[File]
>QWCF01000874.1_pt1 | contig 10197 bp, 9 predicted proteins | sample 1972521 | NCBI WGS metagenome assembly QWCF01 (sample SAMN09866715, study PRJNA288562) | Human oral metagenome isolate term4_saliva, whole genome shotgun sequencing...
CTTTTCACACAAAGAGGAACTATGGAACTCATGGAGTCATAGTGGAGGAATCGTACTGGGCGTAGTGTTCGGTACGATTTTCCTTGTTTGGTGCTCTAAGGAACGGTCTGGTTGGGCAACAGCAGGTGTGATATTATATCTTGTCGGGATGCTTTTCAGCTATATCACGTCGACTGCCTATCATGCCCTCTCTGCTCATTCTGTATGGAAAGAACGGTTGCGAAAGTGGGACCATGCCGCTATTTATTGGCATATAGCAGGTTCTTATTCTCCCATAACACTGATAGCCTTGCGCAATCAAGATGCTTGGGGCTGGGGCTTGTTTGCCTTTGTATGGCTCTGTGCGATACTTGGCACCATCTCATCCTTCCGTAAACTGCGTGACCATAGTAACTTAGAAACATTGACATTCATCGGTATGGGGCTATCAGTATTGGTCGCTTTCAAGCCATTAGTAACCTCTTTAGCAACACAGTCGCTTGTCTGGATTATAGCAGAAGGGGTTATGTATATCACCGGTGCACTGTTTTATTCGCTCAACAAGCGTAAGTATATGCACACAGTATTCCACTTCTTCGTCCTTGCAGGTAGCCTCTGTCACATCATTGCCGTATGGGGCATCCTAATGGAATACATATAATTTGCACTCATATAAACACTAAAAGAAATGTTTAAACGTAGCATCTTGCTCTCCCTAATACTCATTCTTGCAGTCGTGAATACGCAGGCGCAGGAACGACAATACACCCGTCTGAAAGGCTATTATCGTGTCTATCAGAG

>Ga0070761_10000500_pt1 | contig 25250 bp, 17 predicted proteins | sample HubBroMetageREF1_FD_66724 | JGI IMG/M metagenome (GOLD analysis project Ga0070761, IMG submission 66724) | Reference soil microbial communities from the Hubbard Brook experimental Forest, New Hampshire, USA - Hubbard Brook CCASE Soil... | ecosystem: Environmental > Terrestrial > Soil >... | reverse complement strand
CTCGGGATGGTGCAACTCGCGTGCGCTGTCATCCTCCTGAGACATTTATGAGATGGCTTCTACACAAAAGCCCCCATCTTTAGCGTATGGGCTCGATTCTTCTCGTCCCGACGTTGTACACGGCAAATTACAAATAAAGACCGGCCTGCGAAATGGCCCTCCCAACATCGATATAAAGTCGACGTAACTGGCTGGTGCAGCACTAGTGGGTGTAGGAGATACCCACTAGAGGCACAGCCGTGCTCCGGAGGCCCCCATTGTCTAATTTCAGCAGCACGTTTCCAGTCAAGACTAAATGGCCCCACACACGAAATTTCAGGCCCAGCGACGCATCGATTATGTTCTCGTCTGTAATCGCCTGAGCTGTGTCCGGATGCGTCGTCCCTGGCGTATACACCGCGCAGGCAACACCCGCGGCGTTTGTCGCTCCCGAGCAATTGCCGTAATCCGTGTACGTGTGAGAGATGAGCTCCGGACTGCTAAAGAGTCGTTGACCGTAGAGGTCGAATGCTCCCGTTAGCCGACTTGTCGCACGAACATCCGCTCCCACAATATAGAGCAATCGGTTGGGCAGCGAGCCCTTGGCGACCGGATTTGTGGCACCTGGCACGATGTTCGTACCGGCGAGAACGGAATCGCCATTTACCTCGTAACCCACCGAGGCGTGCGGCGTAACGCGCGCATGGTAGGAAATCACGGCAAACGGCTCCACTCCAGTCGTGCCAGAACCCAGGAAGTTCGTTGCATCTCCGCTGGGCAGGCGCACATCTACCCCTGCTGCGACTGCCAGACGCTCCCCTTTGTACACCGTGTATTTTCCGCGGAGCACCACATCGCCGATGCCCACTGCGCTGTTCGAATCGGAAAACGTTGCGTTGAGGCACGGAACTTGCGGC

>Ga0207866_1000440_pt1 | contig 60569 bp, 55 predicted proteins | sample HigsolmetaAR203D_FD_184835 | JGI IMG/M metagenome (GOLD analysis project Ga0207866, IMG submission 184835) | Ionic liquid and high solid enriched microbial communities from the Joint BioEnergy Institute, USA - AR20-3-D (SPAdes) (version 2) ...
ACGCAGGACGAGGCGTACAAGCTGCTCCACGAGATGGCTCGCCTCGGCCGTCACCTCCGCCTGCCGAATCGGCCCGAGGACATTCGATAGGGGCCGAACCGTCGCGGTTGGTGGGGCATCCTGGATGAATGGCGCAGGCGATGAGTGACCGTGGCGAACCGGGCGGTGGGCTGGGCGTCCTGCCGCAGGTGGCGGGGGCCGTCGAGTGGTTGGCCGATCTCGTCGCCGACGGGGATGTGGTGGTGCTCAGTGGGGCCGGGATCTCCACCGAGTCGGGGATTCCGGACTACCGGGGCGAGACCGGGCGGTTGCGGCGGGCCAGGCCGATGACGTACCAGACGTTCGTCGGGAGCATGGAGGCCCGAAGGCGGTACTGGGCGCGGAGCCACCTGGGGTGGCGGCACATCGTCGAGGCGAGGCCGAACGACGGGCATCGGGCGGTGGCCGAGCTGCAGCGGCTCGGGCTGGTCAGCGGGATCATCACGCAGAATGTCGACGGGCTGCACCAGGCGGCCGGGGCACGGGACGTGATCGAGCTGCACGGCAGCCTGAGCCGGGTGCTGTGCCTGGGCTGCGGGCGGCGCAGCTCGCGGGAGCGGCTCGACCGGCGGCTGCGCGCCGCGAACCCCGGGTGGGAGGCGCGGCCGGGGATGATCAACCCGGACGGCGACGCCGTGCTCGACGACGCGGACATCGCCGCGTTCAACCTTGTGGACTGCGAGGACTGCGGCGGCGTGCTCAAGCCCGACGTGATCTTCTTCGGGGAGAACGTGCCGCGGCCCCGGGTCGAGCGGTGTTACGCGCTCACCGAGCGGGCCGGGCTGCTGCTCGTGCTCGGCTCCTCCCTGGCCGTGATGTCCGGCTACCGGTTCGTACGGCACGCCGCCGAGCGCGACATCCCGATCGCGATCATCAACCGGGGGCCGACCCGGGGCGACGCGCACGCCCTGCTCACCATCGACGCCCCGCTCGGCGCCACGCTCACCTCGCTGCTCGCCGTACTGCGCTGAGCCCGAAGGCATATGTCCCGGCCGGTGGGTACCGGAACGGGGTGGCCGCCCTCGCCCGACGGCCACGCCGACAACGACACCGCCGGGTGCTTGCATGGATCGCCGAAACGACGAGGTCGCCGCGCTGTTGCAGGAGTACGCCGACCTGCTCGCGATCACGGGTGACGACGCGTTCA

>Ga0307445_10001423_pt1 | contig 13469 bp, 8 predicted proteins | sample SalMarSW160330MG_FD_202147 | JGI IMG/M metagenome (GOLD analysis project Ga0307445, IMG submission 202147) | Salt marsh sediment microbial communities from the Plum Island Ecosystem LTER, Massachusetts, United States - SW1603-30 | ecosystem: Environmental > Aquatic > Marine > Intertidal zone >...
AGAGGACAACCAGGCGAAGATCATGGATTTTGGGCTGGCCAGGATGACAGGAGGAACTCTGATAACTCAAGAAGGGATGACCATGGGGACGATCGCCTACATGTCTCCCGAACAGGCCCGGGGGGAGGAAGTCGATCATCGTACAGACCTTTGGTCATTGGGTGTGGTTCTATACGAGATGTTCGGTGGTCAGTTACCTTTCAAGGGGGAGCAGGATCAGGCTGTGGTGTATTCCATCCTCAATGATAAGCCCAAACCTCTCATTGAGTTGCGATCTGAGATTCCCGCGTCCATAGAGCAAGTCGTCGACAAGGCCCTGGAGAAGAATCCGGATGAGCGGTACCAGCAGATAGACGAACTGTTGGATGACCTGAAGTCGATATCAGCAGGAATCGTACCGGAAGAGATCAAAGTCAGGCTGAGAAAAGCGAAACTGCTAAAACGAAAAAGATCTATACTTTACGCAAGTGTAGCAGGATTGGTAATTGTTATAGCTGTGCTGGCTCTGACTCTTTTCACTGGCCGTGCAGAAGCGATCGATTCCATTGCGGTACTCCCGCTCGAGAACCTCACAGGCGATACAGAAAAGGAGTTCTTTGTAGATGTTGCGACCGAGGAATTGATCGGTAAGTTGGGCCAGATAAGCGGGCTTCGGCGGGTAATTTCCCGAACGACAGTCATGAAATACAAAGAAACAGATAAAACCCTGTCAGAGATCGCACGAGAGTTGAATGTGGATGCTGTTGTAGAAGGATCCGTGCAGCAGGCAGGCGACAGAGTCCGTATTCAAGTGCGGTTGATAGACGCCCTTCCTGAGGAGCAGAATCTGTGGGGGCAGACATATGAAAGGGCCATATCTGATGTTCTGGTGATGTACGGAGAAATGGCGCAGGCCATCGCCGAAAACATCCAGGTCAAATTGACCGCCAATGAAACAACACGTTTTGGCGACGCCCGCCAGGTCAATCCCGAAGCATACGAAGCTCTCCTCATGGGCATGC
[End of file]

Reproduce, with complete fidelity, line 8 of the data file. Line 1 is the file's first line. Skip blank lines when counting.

AGAGGACAACCAGGCGAAGATCATGGATTTTGGGCTGGCCAGGATGACAGGAGGAACTCTGATAACTCAAGAAGGGATGACCATGGGGACGATCGCCTACATGTCTCCCGAACAGGCCCGGGGGGAGGAAGTCGATCATCGTACAGACCTTTGGTCATTGGGTGTGGTTCTATACGAGATGTTCGGTGGTCAGTTACCTTTCAAGGGGGAGCAGGATCAGGCTGTGGTGTATTCCATCCTCAATGATAAGCCCAAACCTCTCATTGAGTTGCGATCTGAGATTCCCGCGTCCATAGAGCAAGTCGTCGACAAGGCCCTGGAGAAGAATCCGGATGAGCGGTACCAGCAGATAGACGAACTGTTGGATGACCTGAAGTCGATATCAGCAGGAATCGTACCGGAAGAGATCAAAGTCAGGCTGAGAAAAGCGAAACTGCTAAAACGAAAAAGATCTATACTTTACGCAAGTGTAGCAGGATTGGTAATTGTTATAGCTGTGCTGGCTCTGACTCTTTTCACTGGCCGTGCAGAAGCGATCGATTCCATTGCGGTACTCCCGCTCGAGAACCTCACAGGCGATACAGAAAAGGAGTTCTTTGTAGATGTTGCGACCGAGGAATTGATCGGTAAGTTGGGCCAGATAAGCGGGCTTCGGCGGGTAATTTCCCGAACGACAGTCATGAAATACAAAGAAACAGATAAAACCCTGTCAGAGATCGCACGAGAGTTGAATGTGGATGCTGTTGTAGAAGGATCCGTGCAGCAGGCAGGCGACAGAGTCCGTATTCAAGTGCGGTTGATAGACGCCCTTCCTGAGGAGCAGAATCTGTGGGGGCAGACATATGAAAGGGCCATATCTGATGTTCTGGTGATGTACGGAGAAATGGCGCAGGCCATCGCCGAAAACATCCAGGTCAAATTGACCGCCAATGAAACAACACGTTTTGGCGACGCCCGCCAGGTCAATCCCGAAGCATACGAAGCTCTCCTCATGGGCATGC